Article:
This ID the Future continues the debate between design theorist Casey Luskin, an editor of The Comprehensive Guide to Science and Faith, and science historian Adam Shapiro, co-author of Science and Religion: A Very Short Introduction. Justin Brierley, of the popular British debate program Unbelievable?, hosts. In this second half of the conversation, Shapiro argues that intelligent design’s popularity seems to have waned. Casey Luskin counters, arguing that the number and frequency of New York Times articles on ID is a superficial metric and that the ID research program is exploding, with the number of peer-reviewed ID papers growing every year, and the number of interested graduate students, ID hubs, and conferences expanding around the world, including ID conferences attended by high-level scientists, including Nobel Laureates. Luskin and Shapiro also discuss religious and academic freedom as it relates to the teaching of evolution and intelligent design in the classroom. Shapiro is actually more sanguine than Luskin about the freedom of high school biology teachers to teach intelligent design. Luskin, who has both a PhD in geology and a law degree, strongly advises high school biology teachers in public schools against teaching ID in the classroom. Instead, he says, the better and legally safer approach is to teach evolutionary theory comprehensively, covering both the evidence for it but also some of the evidence in the peer-reviewed literature against it. Luskin and Shapiro also part company on the nature of the intelligent design argument, with Shapiro suggesting that in practice it often amounts to a presenter highlighting some amazing feature in biology and then giving glory to God. Luskin pushes back, reiterating that intelligent design is an argument based on positive evidence, and is an argument to the best explanation–intelligent design–one that employs standard methods of scientific reasoning. This program is presented here with permission of Justin Brierley. To see this and other Unbelievable? episodes, go here. The first half of this conversation can be found here.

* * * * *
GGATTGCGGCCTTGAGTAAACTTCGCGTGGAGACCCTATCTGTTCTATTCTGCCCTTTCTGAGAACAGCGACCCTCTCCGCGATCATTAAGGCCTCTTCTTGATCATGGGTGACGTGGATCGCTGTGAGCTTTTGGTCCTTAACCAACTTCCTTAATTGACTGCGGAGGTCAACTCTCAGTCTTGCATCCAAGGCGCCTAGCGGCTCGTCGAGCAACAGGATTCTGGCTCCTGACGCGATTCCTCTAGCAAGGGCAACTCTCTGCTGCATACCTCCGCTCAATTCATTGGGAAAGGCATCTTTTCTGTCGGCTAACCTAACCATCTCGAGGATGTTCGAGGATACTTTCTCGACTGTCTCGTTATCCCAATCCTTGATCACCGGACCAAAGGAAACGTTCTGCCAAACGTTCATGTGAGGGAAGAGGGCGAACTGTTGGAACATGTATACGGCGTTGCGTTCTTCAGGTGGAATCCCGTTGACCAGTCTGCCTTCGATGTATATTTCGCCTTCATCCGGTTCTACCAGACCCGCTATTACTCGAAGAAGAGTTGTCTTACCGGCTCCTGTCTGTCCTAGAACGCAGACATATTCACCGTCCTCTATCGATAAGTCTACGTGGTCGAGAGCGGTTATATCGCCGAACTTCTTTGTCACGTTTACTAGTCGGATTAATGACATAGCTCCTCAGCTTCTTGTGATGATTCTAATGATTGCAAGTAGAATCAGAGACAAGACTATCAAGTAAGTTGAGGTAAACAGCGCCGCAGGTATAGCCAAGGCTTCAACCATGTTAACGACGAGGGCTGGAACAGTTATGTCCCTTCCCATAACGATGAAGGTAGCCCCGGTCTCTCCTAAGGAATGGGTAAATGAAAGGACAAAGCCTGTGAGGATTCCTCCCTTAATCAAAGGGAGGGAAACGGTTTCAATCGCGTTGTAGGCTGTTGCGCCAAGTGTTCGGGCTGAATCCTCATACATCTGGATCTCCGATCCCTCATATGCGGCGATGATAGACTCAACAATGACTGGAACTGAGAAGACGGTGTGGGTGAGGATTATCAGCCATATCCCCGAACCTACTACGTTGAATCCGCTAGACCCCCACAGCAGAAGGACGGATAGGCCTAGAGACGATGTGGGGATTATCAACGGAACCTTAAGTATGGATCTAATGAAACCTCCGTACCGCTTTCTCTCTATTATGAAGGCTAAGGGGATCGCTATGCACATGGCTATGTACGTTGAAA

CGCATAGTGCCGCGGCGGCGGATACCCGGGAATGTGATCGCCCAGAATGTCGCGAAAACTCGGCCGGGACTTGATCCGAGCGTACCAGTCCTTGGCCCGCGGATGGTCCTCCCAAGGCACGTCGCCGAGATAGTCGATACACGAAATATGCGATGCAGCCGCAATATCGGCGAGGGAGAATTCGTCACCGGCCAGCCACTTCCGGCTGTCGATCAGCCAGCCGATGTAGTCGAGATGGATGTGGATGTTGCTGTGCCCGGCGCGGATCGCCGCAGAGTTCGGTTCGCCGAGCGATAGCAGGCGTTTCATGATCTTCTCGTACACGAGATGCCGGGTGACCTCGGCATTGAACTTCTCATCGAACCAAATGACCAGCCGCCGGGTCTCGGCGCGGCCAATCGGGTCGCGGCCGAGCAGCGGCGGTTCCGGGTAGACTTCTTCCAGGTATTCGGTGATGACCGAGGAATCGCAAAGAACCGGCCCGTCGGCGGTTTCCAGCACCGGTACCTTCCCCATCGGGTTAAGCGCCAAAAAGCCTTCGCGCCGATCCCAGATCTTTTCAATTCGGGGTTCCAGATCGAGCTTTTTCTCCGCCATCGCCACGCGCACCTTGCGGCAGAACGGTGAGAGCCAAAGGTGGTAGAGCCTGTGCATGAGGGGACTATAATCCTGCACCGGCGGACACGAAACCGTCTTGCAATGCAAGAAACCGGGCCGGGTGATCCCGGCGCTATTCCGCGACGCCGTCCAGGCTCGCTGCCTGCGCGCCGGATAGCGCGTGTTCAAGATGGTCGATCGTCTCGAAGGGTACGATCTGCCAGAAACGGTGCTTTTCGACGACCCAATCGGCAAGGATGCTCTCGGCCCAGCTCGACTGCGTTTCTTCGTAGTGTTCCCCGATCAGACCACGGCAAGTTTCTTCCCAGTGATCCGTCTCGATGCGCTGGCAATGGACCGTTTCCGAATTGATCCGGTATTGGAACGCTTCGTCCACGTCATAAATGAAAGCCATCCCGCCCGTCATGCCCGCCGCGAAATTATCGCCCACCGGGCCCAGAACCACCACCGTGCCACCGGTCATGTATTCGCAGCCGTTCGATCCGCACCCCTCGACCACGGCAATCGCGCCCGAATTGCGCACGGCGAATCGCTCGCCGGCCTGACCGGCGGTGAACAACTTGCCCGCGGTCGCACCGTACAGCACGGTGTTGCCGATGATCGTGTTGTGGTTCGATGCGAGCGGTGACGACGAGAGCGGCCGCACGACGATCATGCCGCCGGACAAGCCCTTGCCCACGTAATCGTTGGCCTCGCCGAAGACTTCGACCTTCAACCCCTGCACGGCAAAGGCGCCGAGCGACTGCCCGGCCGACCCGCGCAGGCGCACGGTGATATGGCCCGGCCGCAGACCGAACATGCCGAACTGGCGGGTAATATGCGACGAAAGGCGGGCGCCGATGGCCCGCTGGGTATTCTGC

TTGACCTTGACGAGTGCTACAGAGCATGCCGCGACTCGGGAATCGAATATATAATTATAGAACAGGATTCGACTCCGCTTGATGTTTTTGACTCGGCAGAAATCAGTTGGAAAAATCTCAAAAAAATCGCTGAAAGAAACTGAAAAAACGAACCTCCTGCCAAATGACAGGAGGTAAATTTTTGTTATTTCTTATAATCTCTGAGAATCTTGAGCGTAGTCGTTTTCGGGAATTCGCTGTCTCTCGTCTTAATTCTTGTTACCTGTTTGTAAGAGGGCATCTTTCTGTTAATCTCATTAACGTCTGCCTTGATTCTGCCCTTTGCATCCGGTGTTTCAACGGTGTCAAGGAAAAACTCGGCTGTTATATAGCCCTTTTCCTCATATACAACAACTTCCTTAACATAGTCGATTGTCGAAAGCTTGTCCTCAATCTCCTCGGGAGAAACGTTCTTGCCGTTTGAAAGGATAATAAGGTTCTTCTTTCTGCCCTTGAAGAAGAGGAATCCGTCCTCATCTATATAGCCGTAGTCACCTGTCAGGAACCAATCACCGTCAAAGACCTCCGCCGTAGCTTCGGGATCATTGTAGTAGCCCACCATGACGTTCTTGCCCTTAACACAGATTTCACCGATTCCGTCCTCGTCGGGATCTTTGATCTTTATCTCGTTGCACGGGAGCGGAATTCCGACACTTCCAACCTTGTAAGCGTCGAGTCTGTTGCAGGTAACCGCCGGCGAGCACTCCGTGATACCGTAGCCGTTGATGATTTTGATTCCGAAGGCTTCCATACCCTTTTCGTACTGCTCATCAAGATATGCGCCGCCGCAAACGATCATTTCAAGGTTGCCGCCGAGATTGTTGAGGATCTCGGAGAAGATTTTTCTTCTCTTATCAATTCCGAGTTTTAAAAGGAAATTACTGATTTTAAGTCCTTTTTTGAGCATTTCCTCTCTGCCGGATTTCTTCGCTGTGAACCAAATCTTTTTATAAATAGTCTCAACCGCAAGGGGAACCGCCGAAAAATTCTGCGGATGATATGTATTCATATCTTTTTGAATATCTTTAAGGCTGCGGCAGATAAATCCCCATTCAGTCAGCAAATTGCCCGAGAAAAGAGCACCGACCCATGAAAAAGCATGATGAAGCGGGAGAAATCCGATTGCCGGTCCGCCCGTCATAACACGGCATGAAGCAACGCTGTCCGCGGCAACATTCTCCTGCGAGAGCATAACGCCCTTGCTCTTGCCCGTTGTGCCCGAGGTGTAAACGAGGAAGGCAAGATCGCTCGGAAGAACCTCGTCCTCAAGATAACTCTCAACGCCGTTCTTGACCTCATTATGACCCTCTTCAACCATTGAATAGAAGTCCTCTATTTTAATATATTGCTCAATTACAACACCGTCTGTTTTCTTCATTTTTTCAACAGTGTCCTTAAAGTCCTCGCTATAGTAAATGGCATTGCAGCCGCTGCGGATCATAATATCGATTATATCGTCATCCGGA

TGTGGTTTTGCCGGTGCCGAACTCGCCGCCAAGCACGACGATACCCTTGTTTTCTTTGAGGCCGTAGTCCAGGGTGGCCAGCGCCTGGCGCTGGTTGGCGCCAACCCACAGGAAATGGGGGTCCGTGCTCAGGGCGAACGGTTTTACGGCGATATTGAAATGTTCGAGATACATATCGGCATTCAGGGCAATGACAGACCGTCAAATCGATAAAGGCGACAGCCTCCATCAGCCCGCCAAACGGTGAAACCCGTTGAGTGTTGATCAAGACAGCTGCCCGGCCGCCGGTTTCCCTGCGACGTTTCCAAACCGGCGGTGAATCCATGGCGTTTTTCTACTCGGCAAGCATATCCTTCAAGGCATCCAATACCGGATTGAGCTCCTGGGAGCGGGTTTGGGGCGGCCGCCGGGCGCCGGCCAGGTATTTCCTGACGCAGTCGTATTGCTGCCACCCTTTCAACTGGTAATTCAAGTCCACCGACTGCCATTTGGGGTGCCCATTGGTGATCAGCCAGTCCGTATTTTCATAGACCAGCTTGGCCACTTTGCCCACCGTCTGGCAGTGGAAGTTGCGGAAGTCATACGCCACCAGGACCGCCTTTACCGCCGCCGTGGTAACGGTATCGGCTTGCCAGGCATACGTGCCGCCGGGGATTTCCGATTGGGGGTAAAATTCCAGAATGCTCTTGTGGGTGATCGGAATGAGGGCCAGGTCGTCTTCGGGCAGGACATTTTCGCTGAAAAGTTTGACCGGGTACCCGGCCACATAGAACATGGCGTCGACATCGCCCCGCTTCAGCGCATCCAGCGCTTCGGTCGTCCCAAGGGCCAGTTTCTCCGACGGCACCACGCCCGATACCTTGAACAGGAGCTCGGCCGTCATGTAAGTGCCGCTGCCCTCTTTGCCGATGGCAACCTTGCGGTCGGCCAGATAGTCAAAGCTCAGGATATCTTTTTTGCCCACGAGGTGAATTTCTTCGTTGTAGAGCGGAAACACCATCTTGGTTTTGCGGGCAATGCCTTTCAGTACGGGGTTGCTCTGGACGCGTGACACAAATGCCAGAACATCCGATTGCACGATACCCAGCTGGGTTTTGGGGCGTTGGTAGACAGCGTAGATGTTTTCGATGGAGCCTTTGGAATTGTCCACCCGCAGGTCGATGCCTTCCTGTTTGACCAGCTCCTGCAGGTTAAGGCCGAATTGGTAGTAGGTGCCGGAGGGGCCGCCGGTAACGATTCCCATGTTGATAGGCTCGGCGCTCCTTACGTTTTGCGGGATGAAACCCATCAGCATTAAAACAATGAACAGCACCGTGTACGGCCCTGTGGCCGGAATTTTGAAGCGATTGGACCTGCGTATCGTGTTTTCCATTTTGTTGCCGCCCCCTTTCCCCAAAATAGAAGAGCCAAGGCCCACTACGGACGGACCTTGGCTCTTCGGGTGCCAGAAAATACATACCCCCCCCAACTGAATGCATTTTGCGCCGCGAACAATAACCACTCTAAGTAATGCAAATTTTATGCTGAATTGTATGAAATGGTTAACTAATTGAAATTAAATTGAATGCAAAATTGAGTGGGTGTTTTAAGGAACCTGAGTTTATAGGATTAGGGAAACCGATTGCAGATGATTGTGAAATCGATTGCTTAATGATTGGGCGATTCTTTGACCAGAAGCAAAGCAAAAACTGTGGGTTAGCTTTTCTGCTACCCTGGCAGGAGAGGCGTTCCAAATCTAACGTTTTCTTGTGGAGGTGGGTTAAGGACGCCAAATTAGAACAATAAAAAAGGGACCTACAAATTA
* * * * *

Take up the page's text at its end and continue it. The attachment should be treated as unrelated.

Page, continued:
On this ID the Future, Baylor University computer engineering professor Robert J. Marks hosts Ola Hössjer of Stockholm University and Daniel Díaz of the University of Miami to discuss a recent research paper the three contributed to the Journal of Cosmology and Astroparticle Physics, “Is Cosmological Tuning Fine or Coarse?” It turns out that’s no easy question to answer rigorously, but this is where the new paper comes in. In this episode the three unpack the long answer. What about the short answer? It’s akin to a description in The Hitchhiker’s Guide to the Galaxy: “Space,” it informs us, “is big. Really big.” Measuring how finely tuned our universe is for life is all about searching large spaces of possibilities; and as it turns out, the space of fine-tuning possibilities is really, really big. Tune in to learn more. *This episode is reposted here by permission of Mind Matters News, a publication of the Walter Bradley Center for Natural and Artificial Intelligence.
On today’s ID the Future, Rob Crowther continues his conversation with Casey Luskin, the intelligent design proponent who previously worked for Discovery Institute’s Center for Science and Culture and has now returned. As Luskin explains, he left to pursue a PhD in geology at the University of Johannesburg in South Africa. The two discuss the wild conspiracy theories circulated by opponents of intelligent design when Luskin stepped away from Discovery Institute five years ago. Luskin also tells about an upcoming book he’s been working on with William Dembski, another intelligent design proponent who stepped away from day-to-day ID work and is now putting a foot back in the ID waters. Also on tap in today’s conversation, Luskin and Dembski’s upcoming appearance at the 2021 Dallas Conference on Science and Faith, and advances in the ID 3.0 research initiative, including some recent peer-reviewed papers.